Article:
All of Your Content Doesn’t Matter Without Meaning


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I’ve heard the best time to write is very early in the morning when you’re still in sleep mode. It may help with creativity or in developing concepts. It might even help you spend less mental energy (who couldn’t use more battery life?).

I often write my titles last, but I never go into a content piece without a purpose. And more than a fluffy idea, but an idea that I can qualify as valuable. I wrote a post on Moz about uncovering some of these ideas and measuring their value. I truly believe this extra work ahead of time pays out in the end (read that post to pick up some tips for finding and validating content ideas with data).

The drawbacks of thin content

Once you’re past the data and have some direction, you’re entering the vicinity of the art form known as writing. Semiotics, philosophical theorizing, and representation make your content constructive. If you’re teaching your audience from the place they reside, you will make an even bigger impact. If you don’t know your audience and you’re talking over their heads, you’re going to whiff.

Stand-out, thought-out, unique in every way contentSounds logical, right? The truth is, Google loves this type of content. It’s exactly what they want to be ranking since it improves their own brand. Synergy!

But what I’m still seeing from businesses and content vendors alike are fluffy pieces that are redundant to what’s already been said, cranked out by the thousands, in hopes of winning SEO traffic. I’m also hearing about those uncomfortable conversations between the business and the vendors when the content does absolutely nothing in terms of SEO progress. Sure, they may be written fine, but they are as memorable as Teen Wolf Too.

Google’s Panda updates in 2011 were designed to de-rank thin content. But thin content isn’t just the stuff that’s spun, regurgitated, and published in short chunks. If long-form content is not saying anything, Google’s not going to go for it (at least not for the long term – that’s a pretty safe bet).

Google and content comprehension

See, Google – through the 2013 Hummingbird update – improved its comprehension. It’s improving its use of structured data and semantics and is trying to determine the value of content beyond just keywords. Google’s artificial intelligence system – RankBrain – came about in 2015 to evaluate the relevance of search results. And BERT, announced in 2019, looked deeper into how the context of conversational search queries changes the meaning of a search.

With each of these updates, keywords alone don’t move the needle effectively. Some pages rank even if they don’t contain a keyword, which results in understanding the intent of the search based on previous search data and relationships. More signals outside of the mainstream SEO keyword plays.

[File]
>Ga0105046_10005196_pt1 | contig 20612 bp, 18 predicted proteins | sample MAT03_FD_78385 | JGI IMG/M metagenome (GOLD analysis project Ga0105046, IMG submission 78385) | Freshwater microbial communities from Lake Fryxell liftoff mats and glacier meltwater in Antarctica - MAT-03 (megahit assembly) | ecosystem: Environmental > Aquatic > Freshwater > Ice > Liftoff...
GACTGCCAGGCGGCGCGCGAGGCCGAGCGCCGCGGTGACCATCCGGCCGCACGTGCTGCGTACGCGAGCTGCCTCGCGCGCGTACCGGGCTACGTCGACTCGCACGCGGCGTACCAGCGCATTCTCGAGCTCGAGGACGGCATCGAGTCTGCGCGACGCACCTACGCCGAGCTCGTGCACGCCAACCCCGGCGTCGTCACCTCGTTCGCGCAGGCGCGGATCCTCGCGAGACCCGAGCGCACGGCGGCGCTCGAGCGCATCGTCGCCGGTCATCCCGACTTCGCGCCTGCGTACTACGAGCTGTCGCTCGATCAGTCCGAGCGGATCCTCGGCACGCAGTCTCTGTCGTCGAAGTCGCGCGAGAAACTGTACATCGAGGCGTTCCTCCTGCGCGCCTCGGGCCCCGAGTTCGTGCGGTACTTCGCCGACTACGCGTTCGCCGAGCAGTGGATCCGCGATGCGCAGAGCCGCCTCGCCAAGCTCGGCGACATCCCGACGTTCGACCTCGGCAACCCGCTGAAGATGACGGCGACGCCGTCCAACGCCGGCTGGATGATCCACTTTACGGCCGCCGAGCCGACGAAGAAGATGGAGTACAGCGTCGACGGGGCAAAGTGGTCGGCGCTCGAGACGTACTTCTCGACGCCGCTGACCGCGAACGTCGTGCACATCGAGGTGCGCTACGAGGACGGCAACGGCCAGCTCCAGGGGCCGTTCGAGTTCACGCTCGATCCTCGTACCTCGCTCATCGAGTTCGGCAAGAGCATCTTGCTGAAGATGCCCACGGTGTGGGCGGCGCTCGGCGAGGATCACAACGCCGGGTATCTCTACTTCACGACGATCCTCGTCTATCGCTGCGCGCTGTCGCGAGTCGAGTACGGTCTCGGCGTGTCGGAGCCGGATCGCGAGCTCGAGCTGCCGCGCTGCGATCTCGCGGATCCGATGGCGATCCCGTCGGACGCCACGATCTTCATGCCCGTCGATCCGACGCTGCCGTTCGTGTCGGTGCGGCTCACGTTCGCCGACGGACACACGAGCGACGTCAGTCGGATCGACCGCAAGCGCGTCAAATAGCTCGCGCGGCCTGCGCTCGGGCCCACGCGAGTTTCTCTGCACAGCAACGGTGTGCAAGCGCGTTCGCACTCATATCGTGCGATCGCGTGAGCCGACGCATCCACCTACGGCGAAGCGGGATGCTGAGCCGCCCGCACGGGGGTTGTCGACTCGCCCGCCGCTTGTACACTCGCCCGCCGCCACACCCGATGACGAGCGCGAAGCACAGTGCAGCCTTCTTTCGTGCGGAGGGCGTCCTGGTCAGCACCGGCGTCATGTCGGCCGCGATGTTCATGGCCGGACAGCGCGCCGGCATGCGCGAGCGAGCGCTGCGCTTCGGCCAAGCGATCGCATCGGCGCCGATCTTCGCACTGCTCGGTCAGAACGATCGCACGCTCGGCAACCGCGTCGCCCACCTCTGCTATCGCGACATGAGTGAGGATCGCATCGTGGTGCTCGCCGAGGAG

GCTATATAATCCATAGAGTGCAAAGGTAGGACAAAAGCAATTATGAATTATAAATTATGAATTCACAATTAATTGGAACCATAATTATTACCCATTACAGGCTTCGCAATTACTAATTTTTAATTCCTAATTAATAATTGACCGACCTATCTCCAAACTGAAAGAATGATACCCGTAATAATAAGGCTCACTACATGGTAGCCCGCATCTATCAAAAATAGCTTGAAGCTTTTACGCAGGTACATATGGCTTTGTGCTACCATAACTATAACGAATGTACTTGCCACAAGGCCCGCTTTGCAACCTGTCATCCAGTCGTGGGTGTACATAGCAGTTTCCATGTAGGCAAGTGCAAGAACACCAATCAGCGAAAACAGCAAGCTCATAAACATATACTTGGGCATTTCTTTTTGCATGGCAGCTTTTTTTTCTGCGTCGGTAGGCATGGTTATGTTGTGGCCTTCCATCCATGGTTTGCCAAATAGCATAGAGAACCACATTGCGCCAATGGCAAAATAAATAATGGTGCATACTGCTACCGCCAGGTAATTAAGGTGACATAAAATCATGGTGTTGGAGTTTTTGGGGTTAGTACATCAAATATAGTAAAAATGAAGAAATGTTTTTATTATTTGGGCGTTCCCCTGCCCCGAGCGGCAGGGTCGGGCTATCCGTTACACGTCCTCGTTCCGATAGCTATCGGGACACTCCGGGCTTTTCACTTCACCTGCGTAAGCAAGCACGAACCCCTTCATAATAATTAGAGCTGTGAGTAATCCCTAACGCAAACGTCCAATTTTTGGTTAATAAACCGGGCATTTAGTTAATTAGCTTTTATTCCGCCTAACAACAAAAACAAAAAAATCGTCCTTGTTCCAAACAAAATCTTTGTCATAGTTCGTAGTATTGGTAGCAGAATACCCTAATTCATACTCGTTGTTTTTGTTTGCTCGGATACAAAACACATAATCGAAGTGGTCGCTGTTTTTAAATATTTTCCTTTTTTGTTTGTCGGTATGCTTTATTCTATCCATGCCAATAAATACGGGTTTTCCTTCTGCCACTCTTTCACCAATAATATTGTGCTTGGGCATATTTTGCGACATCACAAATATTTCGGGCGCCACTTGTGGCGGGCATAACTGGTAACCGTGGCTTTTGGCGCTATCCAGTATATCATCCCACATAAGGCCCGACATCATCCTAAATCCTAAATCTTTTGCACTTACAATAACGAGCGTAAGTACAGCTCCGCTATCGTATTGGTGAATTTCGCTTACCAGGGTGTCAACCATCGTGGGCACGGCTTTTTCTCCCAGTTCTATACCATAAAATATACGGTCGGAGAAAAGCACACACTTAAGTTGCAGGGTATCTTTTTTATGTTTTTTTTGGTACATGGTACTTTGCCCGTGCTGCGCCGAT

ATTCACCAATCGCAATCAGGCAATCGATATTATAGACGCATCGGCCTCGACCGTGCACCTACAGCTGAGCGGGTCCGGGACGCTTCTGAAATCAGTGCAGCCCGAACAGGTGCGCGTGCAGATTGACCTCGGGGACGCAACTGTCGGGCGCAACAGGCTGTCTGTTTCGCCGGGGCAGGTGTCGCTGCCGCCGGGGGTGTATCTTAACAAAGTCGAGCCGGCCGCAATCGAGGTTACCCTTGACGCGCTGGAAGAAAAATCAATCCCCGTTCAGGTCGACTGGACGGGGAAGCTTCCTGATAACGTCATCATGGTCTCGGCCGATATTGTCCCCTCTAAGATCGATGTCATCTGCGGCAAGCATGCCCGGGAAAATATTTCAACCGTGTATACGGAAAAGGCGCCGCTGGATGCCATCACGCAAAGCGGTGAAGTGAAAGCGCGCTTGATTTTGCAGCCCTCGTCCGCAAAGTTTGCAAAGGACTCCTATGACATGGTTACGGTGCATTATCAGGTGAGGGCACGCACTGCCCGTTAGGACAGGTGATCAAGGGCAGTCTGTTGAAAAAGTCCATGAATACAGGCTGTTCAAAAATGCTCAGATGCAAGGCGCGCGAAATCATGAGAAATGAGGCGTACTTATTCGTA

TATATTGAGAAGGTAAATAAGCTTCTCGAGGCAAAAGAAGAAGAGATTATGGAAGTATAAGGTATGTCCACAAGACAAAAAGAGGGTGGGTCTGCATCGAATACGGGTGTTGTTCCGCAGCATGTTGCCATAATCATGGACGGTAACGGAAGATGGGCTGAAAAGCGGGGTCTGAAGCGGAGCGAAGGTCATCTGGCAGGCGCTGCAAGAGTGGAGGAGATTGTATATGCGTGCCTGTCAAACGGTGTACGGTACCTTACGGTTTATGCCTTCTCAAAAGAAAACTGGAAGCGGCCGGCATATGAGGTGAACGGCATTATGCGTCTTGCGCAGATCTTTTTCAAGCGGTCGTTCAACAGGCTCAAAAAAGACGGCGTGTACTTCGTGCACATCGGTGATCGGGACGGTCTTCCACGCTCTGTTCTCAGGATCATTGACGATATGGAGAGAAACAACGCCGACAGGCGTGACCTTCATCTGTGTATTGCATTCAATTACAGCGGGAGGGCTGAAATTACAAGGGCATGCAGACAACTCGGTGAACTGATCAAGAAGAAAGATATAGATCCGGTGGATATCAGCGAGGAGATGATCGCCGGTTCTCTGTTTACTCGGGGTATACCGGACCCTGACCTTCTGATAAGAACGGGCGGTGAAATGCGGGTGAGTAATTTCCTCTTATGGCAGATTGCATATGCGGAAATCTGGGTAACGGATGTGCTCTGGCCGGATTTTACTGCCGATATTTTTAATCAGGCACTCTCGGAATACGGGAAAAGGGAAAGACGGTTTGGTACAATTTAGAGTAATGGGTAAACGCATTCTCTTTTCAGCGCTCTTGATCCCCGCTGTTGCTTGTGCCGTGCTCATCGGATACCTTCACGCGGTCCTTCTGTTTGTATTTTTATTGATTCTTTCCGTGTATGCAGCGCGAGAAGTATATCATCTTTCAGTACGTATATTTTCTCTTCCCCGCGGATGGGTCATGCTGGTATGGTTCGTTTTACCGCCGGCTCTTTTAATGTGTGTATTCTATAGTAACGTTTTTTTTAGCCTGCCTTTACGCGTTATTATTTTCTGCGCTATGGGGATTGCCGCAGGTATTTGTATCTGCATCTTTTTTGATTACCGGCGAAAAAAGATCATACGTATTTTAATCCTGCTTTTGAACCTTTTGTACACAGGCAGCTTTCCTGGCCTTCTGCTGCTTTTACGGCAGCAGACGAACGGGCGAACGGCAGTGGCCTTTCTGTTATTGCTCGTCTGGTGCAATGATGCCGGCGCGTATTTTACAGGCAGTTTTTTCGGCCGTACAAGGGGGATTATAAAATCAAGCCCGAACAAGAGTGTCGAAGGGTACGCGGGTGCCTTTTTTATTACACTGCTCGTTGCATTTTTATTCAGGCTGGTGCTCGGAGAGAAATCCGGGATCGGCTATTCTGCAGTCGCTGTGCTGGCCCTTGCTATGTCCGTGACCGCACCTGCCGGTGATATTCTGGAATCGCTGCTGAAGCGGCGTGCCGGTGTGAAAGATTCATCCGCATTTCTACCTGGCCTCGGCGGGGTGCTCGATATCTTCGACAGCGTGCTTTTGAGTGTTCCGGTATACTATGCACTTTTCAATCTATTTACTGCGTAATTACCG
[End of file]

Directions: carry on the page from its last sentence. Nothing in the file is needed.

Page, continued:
Today, search intent plays an increasingly large role in ranking content. Tools like SEMRush integrate an Intent column of their Keyword Magic Tool, to illustrate the purpose of a search in a search engine. Keyword intents can be read by the search engine algorithms to show the proper search results.

The meaning behind my own content

Here is the mental checklist I audit my content ideas against, then audit my final copy against:

  • Did I say anything new?
    If not, it’s probably better to be a curator, but don’t expect much from SEO here.
  • Did I say something that will get someone’s attention?
    This is marketing – if you’re writing the same old stuff or failing to cut through the noise, you’re not doing effective marketing. Yup – digital has raised the bar quite high.
  • Is the content part of a strategy?
    If you’re posting to get search traffic, that’s not a strategy – that’s a tactic. If you’re using a bunch of tactics chained together with a beginning and an end, with a specific, calculated goal, that’s a strategy. Normally the strategy has a bigger impact in Google today.
  • Am I really an expert on this topic?
    If you’re not, people will know. They won’t share. They won’t comment. They won’t link. You probably won’t get Google’s attention then. Fill your content with your expertise, even if you have to become an expert before you put pen to paper.

If your site is cranking out non-spammy, well-written 500+ articles, but not really saying anything that makes your brand a brand, or gives your users a different point of view, or solves their problems, you’re underwater. You may not have thought of it this way, but reaching the surface may be harder than you realized. Plain content isn’t king anymore.

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Bill Sebald

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Managing Partner

I've been doing SEO since 1996. Blogger, speaker, and occasionally teaching at Drexel and Philadelphia University. I started Greenlane in 2005 to help clients leverage search marketing to hit business goals. I love this stuff. Visit my profile page.

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